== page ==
tableware

SORT BY:
Image features a square ceramic tile with the large image of a fly seen from above, rendered in back and green glazes on a white ground. Please scroll down to read the blog about this object.
Pretty Fly for a Tea Tile
Author: Victoria Jenssen I grew up with Carol Janeway’s animal-themed tiles in my parents’ home, but only since my parents’ death at the turn of this century did I start researching Janeway’s career. My family’s amusing tiles were leftovers from my father’s career of the post-war 1940s when he crafted Janeway-designed hardwood frames for her...
This image features a circular sample plate glazed with squares of various colors around the rim, surrounding the logo of a running buffalo in gold, all on a white background. Please scroll down to read the blog post about this object.
What Color Is Your Buffalo?
Sample plates are produced by manufacturers of ceramic tableware as a means of demonstrating the colors with which items, usually in a particular product line, could be glazed. Sample plates provide insight into the colors—and, in some cases, decorative patterns—that were available and popular at particular moments in time. The Cooper Hewitt collection includes several...
Image features a five part coffee service. The surfaces and forms of this set are based on the circle, from the rust-red surface decoration to the cutouts in the handles and lids of the vessels. Please scroll down to read the blog post about this object.
Coffee Talk: Celebrating Jutta Sika
In celebration of Women’s History Month, March Object of the Day posts highlight women designers in the collection. Today’s blog post was written by Adriane Dalton and originally published on September 17, 2013. Born in 1877, Jutta Sika was an Austrian designer working in a variety of different media. Sika received formal training in both...
Belle Kogan: Designing a Place for Women in the Field of Industrial Design
In celebration of Women’s History Month, March Object of the Day posts highlight women designers in the collection. Today’s blog post was written by Andrea Osgood and originally published March 31, 2014. In the late 1920s, industrial design began to emerge as a viable field in the United States.  Because of the Great Depression, there...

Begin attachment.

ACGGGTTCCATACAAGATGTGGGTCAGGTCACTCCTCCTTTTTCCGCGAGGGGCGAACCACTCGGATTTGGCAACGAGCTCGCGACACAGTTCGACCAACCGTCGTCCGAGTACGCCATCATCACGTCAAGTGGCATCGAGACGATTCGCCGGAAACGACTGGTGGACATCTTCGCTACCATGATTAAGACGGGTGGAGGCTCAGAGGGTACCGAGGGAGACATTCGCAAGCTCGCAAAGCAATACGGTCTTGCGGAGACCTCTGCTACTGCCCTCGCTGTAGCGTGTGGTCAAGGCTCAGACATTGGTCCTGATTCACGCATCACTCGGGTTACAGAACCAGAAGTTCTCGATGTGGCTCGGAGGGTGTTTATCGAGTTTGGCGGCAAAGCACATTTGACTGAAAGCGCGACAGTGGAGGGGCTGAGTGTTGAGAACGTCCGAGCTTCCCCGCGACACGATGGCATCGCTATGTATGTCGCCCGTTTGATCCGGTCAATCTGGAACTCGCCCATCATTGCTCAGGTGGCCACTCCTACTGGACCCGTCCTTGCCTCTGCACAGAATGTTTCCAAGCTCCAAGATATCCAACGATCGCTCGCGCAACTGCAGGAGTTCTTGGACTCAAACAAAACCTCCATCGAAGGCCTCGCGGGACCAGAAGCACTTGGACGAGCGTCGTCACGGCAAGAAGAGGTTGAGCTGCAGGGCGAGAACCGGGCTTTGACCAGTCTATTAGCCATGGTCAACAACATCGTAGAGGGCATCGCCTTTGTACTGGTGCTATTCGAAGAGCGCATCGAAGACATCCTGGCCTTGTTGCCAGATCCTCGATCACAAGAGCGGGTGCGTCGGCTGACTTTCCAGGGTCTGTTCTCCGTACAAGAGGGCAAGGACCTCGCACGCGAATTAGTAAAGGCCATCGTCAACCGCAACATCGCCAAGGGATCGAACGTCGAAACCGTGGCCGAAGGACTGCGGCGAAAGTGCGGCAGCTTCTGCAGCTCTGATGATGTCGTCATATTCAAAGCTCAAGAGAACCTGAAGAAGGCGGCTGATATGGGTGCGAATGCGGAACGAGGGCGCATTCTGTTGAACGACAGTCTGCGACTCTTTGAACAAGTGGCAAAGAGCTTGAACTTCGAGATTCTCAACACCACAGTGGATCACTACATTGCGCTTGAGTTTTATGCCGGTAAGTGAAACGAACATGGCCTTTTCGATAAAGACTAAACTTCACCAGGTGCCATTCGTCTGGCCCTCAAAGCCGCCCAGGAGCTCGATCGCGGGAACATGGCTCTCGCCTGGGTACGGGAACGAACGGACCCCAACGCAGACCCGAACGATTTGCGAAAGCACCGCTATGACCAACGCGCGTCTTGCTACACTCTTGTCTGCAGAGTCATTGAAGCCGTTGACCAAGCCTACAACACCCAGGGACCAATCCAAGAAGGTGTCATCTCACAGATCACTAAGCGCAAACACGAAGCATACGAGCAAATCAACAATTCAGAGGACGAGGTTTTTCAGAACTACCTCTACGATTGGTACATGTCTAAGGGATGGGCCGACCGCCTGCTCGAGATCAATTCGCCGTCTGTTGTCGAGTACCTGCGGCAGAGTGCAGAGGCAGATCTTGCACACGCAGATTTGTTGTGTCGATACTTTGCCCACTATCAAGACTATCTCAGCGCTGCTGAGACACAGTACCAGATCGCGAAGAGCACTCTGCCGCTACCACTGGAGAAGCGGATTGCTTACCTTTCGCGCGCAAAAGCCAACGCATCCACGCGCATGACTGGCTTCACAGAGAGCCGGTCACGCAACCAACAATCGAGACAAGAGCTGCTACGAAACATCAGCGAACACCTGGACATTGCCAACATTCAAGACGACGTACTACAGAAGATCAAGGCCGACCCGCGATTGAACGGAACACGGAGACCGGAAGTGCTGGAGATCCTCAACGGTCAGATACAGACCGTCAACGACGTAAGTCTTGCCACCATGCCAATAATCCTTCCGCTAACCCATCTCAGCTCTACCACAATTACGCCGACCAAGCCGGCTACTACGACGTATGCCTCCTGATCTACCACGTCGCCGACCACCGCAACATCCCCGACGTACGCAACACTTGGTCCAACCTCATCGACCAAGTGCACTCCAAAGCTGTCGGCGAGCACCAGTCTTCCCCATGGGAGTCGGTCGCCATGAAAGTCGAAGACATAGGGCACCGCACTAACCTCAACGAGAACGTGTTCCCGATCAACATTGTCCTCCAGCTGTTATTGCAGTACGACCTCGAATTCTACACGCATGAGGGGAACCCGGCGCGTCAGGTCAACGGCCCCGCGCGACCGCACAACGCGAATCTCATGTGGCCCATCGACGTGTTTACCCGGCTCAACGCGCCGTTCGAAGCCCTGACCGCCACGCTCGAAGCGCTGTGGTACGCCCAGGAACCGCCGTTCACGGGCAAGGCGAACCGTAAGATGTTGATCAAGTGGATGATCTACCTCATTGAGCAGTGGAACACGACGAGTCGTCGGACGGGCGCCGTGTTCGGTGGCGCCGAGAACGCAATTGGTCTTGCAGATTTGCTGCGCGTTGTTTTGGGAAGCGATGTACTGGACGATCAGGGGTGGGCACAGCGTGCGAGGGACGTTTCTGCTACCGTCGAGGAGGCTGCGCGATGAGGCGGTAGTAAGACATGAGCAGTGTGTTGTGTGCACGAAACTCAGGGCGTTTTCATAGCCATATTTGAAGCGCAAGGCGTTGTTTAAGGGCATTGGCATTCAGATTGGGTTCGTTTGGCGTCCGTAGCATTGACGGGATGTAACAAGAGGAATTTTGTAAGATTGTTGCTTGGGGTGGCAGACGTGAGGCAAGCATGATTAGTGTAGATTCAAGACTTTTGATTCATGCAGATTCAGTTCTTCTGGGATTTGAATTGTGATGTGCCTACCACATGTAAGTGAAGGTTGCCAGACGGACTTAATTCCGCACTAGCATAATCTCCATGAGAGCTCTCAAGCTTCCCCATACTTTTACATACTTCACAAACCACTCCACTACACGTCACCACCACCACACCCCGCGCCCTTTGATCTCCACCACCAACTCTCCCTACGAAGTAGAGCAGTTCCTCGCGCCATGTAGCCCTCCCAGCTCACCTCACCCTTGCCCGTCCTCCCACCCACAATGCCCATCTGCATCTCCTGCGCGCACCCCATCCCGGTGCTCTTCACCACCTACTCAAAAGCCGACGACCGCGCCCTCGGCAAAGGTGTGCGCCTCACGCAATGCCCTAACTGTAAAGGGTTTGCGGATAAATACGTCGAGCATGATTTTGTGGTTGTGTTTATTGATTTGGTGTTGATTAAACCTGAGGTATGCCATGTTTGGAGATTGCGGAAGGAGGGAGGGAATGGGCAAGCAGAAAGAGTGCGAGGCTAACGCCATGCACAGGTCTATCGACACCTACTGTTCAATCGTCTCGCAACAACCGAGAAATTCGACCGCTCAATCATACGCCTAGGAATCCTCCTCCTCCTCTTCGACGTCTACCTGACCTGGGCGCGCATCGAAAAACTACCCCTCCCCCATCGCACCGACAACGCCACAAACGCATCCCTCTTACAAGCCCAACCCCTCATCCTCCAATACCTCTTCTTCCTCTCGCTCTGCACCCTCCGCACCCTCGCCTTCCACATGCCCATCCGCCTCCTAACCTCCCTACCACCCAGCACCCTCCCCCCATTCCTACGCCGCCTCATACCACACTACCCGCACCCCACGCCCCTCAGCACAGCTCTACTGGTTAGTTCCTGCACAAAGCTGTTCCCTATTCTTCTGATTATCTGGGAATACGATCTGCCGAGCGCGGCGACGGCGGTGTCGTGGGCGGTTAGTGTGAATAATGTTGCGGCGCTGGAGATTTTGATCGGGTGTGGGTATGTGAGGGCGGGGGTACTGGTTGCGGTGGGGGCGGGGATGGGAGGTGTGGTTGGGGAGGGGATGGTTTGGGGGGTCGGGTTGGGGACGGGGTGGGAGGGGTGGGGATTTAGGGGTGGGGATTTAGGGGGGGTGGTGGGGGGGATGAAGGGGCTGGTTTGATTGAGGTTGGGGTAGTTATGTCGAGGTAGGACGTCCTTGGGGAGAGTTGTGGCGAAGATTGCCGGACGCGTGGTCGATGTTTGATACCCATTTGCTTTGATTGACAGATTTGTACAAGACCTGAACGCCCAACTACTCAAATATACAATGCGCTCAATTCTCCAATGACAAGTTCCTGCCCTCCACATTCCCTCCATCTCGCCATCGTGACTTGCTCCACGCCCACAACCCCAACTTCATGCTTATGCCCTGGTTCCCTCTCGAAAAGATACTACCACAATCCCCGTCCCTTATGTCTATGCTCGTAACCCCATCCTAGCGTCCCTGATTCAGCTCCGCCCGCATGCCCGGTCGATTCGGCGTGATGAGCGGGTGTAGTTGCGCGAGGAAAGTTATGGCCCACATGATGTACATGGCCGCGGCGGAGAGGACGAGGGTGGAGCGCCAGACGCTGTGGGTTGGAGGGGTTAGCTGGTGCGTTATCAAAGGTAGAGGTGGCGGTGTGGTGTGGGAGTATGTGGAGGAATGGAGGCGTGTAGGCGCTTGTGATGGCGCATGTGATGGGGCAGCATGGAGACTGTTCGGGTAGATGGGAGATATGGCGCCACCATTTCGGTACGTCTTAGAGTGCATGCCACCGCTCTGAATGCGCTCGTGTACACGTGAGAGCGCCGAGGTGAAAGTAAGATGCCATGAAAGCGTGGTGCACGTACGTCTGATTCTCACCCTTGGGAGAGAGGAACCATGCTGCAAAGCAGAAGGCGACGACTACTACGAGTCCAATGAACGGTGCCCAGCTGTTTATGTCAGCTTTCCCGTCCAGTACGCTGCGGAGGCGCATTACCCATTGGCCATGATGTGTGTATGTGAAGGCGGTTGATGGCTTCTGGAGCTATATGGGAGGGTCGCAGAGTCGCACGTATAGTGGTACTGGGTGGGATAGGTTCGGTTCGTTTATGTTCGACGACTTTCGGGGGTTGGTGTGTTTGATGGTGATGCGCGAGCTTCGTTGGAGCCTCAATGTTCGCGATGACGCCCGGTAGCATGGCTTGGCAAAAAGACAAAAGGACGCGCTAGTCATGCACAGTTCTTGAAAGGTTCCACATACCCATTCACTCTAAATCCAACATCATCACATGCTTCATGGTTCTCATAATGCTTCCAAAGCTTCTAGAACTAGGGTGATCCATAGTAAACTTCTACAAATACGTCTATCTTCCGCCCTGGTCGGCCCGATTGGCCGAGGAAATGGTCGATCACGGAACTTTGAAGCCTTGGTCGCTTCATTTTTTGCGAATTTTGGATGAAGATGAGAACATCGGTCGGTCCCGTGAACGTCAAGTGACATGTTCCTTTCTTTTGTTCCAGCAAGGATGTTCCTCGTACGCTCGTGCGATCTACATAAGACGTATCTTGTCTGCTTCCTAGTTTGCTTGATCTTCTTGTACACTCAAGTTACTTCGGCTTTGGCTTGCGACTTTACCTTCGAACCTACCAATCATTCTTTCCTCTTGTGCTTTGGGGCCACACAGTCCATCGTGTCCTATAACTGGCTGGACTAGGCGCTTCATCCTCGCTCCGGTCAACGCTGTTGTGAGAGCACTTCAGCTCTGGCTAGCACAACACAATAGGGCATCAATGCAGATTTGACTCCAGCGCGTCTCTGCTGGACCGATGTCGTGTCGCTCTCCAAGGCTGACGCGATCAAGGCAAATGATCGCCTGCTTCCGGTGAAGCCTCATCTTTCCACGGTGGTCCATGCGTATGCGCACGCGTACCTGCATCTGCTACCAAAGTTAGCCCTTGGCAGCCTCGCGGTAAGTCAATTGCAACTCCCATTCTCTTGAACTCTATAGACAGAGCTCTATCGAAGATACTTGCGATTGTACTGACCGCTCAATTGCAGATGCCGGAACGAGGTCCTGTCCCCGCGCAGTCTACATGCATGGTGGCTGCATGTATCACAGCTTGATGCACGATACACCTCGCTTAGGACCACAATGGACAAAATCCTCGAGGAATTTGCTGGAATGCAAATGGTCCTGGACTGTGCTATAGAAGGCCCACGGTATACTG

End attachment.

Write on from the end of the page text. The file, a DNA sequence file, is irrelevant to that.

Classicism, Consumerism and Tea
This distinctive tea urn takes the form of Atlas supporting the world. Its triangular base has openwork decoration and rests on three ball feet. The spherical urn is held aloft by the kneeling figure of Atlas, straining as he supports the globe on his shoulders. The surface is decorated with reliefs featuring four wreathed circular...
Swedish Folklore and Industrial Design
The mermaid, a creature formed from the upper body of a woman and the tail of a fish, has long been a legendary figure in folklore. From animated films to the sea creatures of sailor lore, the mermaid has been the subject of speculation and admiration. This green-glazed bowl with silver trim designed by Wilhelm...
A Charming Scene
Ilonka Karasz decorated this Buffalo China plate in about 1935, during the time that she worked as a designer for the company.[1] Founded by The Larkin Company, a soap factory, in 1901, Buffalo China produced soap dishes and other ceramics that were offered as premiums for purchasers of soap. The Larkin Company’s desirable premiums (including...
Image of drawings by IIonka Karasz.
Tabletop Geometry
Gail Davidson discusses modernist designer Ilonka Karasz's geometric iterations for tableware.
Delicate Disposability
This simple plate is part of a large collection of disposable tableware designed by Shinichiro Ogata and produced by Wasara in Japan, with sustainability in mind. Made from a pulp consisting of biodegradable and compostable reed, bamboo and bagasse (a byproduct of sugarcane processing), these delicate looking yet durable wares take myriad forms, which allow...